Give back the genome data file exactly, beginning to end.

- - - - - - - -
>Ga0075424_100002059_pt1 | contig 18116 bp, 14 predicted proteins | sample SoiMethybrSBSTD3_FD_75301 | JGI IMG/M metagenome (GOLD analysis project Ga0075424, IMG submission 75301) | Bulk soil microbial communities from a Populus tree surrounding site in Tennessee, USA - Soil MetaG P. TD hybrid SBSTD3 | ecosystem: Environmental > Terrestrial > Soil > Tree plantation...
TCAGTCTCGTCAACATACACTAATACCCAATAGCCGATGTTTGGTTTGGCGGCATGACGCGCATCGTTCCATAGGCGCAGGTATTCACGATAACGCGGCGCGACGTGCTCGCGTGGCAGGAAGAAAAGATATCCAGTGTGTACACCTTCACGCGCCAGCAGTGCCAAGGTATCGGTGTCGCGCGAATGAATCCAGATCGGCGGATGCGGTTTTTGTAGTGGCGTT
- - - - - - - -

>Ga0075424_100002059_pt1 | contig 18116 bp, 14 predicted proteins | sample SoiMethybrSBSTD3_FD_75301 | JGI IMG/M metagenome (GOLD analysis project Ga0075424, IMG submission 75301) | Bulk soil microbial communities from a Populus tree surrounding site in Tennessee, USA - Soil MetaG P. TD hybrid SBSTD3 | ecosystem: Environmental > Terrestrial > Soil > Tree plantation...
TCAGTCTCGTCAACATACACTAATACCCAATAGCCGATGTTTGGTTTGGCGGCATGACGCGCATCGTTCCATAGGCGCAGGTATTCACGATAACGCGGCGCGACGTGCTCGCGTGGCAGGAAGAAAAGATATCCAGTGTGTACACCTTCACGCGCCAGCAGTGCCAAGGTATCGGTGTCGCGCGAATGAATCCAGATCGGCGGATGCGGTTTTTGTAGTGGCGTT